The whole point of renewable energy is that it is clean. And, for sure, the major fuels – sun and wind – are undoubtedly clean. However, renewable energy does require some components – rare earths – that certainly have a dirty radioactive history, and may still have a dirty radioactive present.
China is now controlling rare earths’ production in a cleaner way. but it would be naïve and simplistic to assume that its pollution problems have completely gone away.
Meanwhile Australian companies, too, are mining and processing rare earths. Lynas, in Malaysia, has had a history pf inadequate management of radioactive wastes, but now has improved its practices. https://www.lynascorp.com/Pages/Environment.aspx. Greenland Minerals and Energy, about to mine rare earths in Greenland, is criticised for unsatisfactory planning for its radioactive waste tailings. http://arcticjournal.com/oil-minerals/1583/uranium-opponents-look-other-sectors-job-growth.
3 main approaches are being taken to this problem:
Design for recycling. This is particularly appropriate for wind turbines.
Reduction in consumption of rare earths . This is not applicable to renewable energy, but rather to the rampant and wasteful consumption of modern electronic gadgets – often unnecessary, all too often a part of our throwaway culture. http://chinawaterrisk.org/resources/analysis-reviews/can-we-build-a-clean-smart-future-on-toxic-rare-earths/
Design for green technologies that don’t require rare earths
Of course, like all modern industrial technologies, mining and manufacture and transport of renewables do mean environmental disturbance. But this is a balancing act, considering the environmental benefits of renewable energy.
The nuclear lobby pretends that renewable energy is environmentally dirty. In the 21st Century, it is vital that we acknowledge environmental problems, including that fact of radioactive waste from rare earths, and make sure that the production processes are clean, even if this adds to their cost.
A week away from Donald Trump taking over the USA Presidency, and it’s anybody’s guess as to how bad the repercussions of that will be, for climate action, nuclear safety, and the public good. If there happen to be some accidental unintended benefits for they public good, I doubt that these will compensate for the world’s most powerful nation being run by the lead bully boy for corporate America. Barack Obama retires graciously, claiming that “we did”. Perhaps more accurately “we tried”.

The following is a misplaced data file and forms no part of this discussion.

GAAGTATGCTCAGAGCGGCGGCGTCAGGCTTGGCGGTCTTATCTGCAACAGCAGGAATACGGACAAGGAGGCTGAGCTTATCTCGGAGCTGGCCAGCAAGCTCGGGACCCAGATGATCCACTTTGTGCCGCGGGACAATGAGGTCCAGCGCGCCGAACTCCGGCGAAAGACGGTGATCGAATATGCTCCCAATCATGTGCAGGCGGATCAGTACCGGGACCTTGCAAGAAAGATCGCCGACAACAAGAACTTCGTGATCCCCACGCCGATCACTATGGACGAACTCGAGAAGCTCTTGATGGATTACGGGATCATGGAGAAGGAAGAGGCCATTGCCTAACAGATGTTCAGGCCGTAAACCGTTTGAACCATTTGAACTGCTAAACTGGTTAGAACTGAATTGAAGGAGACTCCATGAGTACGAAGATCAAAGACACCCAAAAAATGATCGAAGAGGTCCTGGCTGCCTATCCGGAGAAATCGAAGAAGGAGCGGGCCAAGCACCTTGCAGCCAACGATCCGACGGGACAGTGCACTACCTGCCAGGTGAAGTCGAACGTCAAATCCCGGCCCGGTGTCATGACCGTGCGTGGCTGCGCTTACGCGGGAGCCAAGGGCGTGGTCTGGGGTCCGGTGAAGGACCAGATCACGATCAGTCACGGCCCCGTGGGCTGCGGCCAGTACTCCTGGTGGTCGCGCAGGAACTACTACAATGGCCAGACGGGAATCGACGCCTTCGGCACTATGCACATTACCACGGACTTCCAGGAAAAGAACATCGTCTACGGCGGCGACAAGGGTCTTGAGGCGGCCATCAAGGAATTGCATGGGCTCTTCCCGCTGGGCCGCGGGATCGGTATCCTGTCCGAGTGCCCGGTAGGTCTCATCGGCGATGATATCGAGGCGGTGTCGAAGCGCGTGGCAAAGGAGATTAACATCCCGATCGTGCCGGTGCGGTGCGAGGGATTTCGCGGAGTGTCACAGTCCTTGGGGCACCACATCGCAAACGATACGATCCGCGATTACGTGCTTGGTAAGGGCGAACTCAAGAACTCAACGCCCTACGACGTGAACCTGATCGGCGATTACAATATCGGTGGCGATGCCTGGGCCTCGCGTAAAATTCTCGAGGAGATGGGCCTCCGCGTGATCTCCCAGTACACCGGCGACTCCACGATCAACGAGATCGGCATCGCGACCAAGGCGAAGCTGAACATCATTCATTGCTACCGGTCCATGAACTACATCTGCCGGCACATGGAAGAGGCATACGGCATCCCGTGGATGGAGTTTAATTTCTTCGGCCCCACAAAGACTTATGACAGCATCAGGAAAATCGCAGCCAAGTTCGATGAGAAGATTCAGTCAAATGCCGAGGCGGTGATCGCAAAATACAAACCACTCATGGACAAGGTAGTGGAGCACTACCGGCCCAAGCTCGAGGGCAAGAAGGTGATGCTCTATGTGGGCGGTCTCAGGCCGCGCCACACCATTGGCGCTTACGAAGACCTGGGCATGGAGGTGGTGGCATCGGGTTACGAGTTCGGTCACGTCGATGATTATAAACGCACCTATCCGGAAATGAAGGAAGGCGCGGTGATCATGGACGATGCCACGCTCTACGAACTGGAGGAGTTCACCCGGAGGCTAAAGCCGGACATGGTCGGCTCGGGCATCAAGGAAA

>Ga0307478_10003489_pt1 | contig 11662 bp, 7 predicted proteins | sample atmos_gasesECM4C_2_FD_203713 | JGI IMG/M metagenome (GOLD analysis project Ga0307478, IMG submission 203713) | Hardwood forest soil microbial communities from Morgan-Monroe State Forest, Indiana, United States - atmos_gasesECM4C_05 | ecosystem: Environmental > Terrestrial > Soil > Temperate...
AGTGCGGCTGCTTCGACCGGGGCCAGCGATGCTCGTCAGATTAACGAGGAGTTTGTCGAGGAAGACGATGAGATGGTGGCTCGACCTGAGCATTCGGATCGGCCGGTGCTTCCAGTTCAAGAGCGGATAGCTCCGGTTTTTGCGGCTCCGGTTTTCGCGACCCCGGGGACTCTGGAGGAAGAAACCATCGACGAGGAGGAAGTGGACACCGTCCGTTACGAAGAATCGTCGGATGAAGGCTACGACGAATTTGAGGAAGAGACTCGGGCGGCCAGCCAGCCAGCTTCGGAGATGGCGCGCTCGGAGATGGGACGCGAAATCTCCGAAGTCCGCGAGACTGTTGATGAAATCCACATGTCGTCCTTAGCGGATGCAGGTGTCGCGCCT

Record loss of sea ice in 2016-both Arctic and Antarctic.
Alexei Yablokov, grandfather of Russian environmentalism, dies at 83
Australian not-for-profit, the Alternative Technology Association (ATA) installs solar household systems in East Timor villages.
Loss of Great Barrier Reef will be part of major collapses of ocean ecosystems.
Australia and USA trail behind in renewable energy, as China and India lead.
ACT. Australian Capital Territory prepares for role as clean energy hub and exporter of renewable technology
South Australia. Pro nuclear former Senator Sean Edwards to run for South Australian Parliament, considers leadership of S.A. Liberals . Prominent wealthy nuclear industry fans back former Senator Sean Edwards.
Western Australia. W.A. govt approves Toro Energy’s Wiluna uranium mine, as uranium prices continue to decrease. Western Australia leads the world in wave energy. Heat records smashed in 2016 in many Western Australian towns.
Northern Territory. Darwin’s hottest year on record.
Tasmania. Tasmania needs to be better prepared for climate change and weather extremes.
Australia’s taxpayers subsidise a private company set up by ANSTO to sell nuclear power produced isotopes
ANSTO’s link http://www.nuclearaustralia.org.au/ansto-nuclear-medicine-project/ This is a slide from the above link. ANSTO Nuclear Medicine (ANM) Pty Ltd is a commercial subsidiary of ANSTO.
So a company is going to cream off the profits while Australian taxpayers subsidise the reactor and the waste disposal – and communities have to deal with the costs of a nuclear waste dump. Another slide says “Full Cost Recovery Model” – the full cost can never be recovered when you are dealing with nuclear waste.
Canada develops nuclear-free production of medical isotopes, Australia subsidises nuclear production
Steve Dale Fight To Stop Nuclear Waste Dump In Flinders Ranges SA., 14 Jan 17, Canada is moving towards clean Cyclotrons for Molybdenum-99 production – yet Australia decides it wants to undermine worldwide Cyclotron development by subsidising Mo-99 for the world. Waste taxpayer’s money to produce unnecessary nuclear waste.
“The ANSTO Nuclear Medicine (ANM) Project will enable ANSTO to triple production of Molybdenum-99 (Mo-99). The increased capacity will enable Australia to meet domestic demand, as well as being able to supply up to 25-30% of global demand.”
US ‘threatens to involve Australia in war with China’: Paul Keating condemns US secretary of state nominee’s comments, The Age, Fergus Hunter, 14 Jan 17